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The Government has published an adult social care winter plan, which aims to curb the spread of coronavirus infections in care settings throughout the winter months.

The key measures include:

  • The continuation of the Infection Control Fund, with additional funding of £546 million for the winter months
  • Free personal protective equipment (PPE) for people receiving adult social care and care workers
  • A Chief Nurse for Adult Social Care to be appointed to provide leadership to the social care nursing workforce
  • Care providers to stop all but essential movement of staff between care homes to prevent the spread of infection
  • A new dashboard that will monitor care home infections and help local government and providers respond quicker

For carers, the Government has recommended that local authorities:

  • Make sure carers know what support is available to them and who to contact if they need help
  • Ensure that assessments are updated to reflect any additional needs created by COVID-19 of both carers and those in need of social care
  • Work with services that may have closed, over the pandemic, to consider how they can reopen safely or be reconfigured to work in a COVID-19 secure way and consider using the Infection Control Fund to put in place infection prevention and control measures to support the resumption of services
  • Where people who use social care services can no longer access the day care or respite services that they used before the pandemic, work with them to identify alternative arrangements that meet their identified needs

Alongside this it has also published the Adult Social Care COVID-19 Support Taskforce report. Our Director of Policy and Public Affairs, Emily Holzhausen, co-chaired the Carers Advisory Group which fed into the taskforce’s recommendations.

Emily Holzhausen OBE, Director of Policy and Public Affairs at Carers UK, said:

“We are very pleased that Government has considered the needs of unpaid carers in its Winter Plan, encouraging local authorities to use the Infection Control Fund to help reinstate the services carers so desperately need to take a break.

“Six months of reduced day services has meant a significant proportion of family carers have been placed under intolerable pressure, providing complex care for months on end without any time out. Reinstated services, alongside support to identify alternative arrangements to help them take a break, will help carers and the people they care for manage better over the winter.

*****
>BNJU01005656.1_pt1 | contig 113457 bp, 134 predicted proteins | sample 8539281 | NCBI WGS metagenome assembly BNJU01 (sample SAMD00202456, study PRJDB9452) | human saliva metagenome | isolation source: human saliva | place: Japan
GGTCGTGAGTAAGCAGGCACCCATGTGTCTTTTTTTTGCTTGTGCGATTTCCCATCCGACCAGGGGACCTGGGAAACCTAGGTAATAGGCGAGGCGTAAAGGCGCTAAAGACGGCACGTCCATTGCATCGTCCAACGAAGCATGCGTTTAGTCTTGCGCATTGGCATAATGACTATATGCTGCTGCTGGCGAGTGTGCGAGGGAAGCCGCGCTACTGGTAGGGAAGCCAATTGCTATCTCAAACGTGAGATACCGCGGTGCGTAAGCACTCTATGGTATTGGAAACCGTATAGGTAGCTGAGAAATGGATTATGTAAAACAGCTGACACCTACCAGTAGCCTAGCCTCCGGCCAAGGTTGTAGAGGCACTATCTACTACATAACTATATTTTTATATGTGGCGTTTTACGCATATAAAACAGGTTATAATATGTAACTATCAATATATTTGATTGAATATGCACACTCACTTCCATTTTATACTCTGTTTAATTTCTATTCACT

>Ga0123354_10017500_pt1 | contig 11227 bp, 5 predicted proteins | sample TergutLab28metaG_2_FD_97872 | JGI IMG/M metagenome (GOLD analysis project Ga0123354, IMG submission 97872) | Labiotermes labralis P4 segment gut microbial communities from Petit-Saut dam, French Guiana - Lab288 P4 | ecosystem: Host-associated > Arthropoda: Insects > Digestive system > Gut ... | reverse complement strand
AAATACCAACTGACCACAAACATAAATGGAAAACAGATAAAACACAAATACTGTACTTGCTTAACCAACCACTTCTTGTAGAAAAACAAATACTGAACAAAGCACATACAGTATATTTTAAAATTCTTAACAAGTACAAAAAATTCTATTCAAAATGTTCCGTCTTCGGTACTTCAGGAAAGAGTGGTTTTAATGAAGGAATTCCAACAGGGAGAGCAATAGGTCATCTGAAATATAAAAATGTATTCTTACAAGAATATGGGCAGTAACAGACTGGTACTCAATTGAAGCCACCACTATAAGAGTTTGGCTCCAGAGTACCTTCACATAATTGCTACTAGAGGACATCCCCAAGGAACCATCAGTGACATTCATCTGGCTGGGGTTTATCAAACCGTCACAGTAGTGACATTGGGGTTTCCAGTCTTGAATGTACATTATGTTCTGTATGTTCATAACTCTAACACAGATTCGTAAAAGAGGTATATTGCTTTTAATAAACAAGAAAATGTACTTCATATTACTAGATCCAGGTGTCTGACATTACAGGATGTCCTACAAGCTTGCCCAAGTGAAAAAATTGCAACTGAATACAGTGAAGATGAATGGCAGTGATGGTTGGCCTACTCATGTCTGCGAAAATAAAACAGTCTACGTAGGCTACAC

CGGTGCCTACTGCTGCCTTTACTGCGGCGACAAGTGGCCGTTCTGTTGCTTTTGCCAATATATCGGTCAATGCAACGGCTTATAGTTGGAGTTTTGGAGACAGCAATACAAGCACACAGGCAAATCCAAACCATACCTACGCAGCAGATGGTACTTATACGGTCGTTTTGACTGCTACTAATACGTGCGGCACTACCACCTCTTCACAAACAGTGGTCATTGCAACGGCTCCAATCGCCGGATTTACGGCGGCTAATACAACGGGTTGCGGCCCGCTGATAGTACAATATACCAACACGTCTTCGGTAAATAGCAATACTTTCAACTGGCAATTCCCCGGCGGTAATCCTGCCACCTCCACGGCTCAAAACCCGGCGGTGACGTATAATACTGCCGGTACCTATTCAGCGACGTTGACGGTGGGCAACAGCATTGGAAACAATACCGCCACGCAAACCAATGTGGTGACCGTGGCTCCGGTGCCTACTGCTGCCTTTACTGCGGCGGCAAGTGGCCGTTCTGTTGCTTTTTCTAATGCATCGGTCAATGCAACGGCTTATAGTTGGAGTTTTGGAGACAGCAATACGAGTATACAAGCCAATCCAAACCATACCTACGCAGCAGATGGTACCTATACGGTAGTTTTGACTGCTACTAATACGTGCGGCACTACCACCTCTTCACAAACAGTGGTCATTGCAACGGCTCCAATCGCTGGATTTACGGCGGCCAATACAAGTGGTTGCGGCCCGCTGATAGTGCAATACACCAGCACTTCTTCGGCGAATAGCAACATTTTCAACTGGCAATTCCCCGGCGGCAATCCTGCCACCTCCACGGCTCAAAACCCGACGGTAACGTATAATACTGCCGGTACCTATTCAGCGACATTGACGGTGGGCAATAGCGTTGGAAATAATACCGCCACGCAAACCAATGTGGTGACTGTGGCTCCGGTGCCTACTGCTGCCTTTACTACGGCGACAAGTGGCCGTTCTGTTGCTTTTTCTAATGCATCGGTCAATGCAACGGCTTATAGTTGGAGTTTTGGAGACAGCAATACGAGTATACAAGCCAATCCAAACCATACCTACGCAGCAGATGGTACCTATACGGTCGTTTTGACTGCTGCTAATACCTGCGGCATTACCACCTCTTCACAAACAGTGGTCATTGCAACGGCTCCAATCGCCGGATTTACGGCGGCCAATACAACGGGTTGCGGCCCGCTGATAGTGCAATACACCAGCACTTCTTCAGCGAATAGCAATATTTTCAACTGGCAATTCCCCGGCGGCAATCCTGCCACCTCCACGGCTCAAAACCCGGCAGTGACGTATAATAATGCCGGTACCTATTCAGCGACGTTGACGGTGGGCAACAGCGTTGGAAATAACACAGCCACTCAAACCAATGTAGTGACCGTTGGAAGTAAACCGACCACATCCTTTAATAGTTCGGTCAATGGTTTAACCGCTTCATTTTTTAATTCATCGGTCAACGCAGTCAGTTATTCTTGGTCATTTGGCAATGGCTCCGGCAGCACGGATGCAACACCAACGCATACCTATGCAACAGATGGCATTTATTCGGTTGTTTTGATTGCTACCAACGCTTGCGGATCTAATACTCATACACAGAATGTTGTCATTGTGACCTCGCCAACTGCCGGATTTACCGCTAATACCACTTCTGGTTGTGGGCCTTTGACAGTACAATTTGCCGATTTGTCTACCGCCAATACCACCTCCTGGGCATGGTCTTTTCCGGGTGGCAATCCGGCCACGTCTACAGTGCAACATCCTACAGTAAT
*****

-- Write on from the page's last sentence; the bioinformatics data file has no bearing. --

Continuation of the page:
“It is clear that the Coronavirus pandemic has adjusted the baseline of need for people requiring care; the social care system is now faced with yet higher demand for its services. Supporting unpaid carers will be a fundamental step in starting to tackle this problem: it is imperative that local authorities take this guidance forward and work with crucial day services to help reinstate them and support carers’ health over the winter months.

“Government must recognise the greater need for care beyond winter by placing social care on a more sustainable financial footing.”

On visiting care homes:

“While we understand the Government’s decision to suspend care home visits in areas where Covid-19 infections are highest for the safety of residents, it is imperative that communication between care homes and family members remains consistent so that families have the reassurances they need that their loved ones are safe and well. Where care providers deem it safe for visits to take place, it is important that they go ahead so that residents can enjoy time with their family, and carers also get the peace of mind they need.”

The Winter Plan also sets outs the Government’s plans to promote free flu jabs for those who are eligible, which includes unpaid carers. Carers UK wants to see clear, consistent public messaging targeted at carers to ensure that they know they are eligible, and wants to see GP practices being proactive in identifying unpaid carers and encouraging them to book a flu jab.

It also takes on an important Carers Advisory Group recommendation to identify young carers better, by stating that DfE and DHSC will be looking at ways to ensure that young carers are made more visible in the system.

Carers UK welcomes the Government’s decision to extend funding to the Carers UK helpline until March 2021, which will ensure we can put larger numbers of carers in touch with information and support they need during this challenging period.

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